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Non-smooth torus to identify domain of attraction of stable milling processes

Recent technological trends tend to introduce cyber physical system (CPS, [1]) solutions in machine tools to self-sense and self-act during cutting operations. These capabilities of this envisioned enhanced machine tool [2] need to be strengthened by more accurate modelling of the combined controlled cutting process. To ensure quality and productivity requirements vibration must be attenuated. The regeneration, when the past motion of the tool excites the dynamics via the just cut surface is known since the middle of the last century published by the Pioneers in [3] and in [4]. Mathematically, the system can be represented by delay differential equations (DDEs), which generate infinite dimensional phase space. Particularly, milling is a time periodic delayed system. By this form, the asymptotic stability of the stationary cutting solution can be predicted as an important technological requirement in the industry. Unstable stationary cutting leads to the onset of growing vibration limited by a threshold effect when cutting edges, often irregularly, leave and enter the cutting state. This, generally high amplitude limiting vibration is mathematically stable. In its developed form, it is referred as chatter vibration, while the threshold effect that limits the vibration is called as fly-over by the machine tool industry. Apart from the purely nonlinear origin bistable region caused by smooth quasi-periodic solutions in milling [5], tight attraction zone can be formed around the stable stationary solution due to only the non-smooth fly-over effect. This was first experienced using time-domain solution in the motivational work in [6]. In this article island-like stability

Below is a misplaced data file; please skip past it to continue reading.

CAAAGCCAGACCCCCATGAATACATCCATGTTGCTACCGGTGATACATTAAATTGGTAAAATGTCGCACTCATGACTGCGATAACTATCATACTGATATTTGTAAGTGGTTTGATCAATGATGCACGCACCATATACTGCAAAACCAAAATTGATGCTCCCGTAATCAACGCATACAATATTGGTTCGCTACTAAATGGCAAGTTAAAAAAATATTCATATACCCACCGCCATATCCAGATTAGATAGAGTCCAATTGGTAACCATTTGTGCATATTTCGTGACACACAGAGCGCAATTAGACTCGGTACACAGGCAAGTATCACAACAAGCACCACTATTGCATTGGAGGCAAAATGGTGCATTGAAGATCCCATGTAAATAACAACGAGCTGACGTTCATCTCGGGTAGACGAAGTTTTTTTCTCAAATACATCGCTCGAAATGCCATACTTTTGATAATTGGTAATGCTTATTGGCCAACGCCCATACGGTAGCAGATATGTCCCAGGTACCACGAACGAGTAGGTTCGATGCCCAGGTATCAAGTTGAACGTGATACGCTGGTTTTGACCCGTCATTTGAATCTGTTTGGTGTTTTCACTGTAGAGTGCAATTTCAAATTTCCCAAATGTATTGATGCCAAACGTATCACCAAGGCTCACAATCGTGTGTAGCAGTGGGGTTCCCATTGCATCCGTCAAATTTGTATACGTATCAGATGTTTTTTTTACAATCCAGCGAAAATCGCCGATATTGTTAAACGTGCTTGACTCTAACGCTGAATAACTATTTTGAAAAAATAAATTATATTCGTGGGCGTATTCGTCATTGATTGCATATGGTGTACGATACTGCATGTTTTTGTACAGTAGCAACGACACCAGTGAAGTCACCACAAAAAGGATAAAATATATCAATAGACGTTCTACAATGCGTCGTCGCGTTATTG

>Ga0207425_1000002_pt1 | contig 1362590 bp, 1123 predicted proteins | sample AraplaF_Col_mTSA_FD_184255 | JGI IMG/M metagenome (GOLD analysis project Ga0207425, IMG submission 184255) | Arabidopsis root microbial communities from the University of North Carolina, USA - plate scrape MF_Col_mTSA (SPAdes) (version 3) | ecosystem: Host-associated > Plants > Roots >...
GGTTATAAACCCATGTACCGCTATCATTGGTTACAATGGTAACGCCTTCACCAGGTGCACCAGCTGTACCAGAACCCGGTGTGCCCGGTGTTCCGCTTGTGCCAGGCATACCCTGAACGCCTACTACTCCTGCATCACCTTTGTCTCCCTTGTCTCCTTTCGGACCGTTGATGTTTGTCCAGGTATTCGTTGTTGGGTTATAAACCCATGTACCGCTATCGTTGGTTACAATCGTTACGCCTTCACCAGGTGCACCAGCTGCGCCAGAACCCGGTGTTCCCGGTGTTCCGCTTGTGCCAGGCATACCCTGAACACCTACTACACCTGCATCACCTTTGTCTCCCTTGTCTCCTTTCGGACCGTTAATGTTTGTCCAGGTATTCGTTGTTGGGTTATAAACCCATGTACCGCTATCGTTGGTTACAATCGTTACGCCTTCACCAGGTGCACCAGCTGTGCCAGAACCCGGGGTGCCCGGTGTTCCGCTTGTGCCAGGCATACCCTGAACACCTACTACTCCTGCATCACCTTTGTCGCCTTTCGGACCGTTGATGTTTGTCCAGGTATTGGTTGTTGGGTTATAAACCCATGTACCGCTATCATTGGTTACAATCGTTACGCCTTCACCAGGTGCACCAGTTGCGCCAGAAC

domain (figure 1a) were presented that are enclosed by Hopf- and period doubling (PD)-kind stability boundaries. As it was shown in that paper, this was originated from the interactions of multiple modes through modulations of the main vibration frequency of the critical ’self-excited’ solution. However, in the presented particular example, this island was experienced to have tight attraction zone (figure 1b) by simulation of the corresponding piecewise linear but fly-over model. This work shows methods to predict the size of the attraction zone approximately and also to envision a general numerical description to calculate the real threshold case as a quasi-periodic solution.
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ENOC 2017

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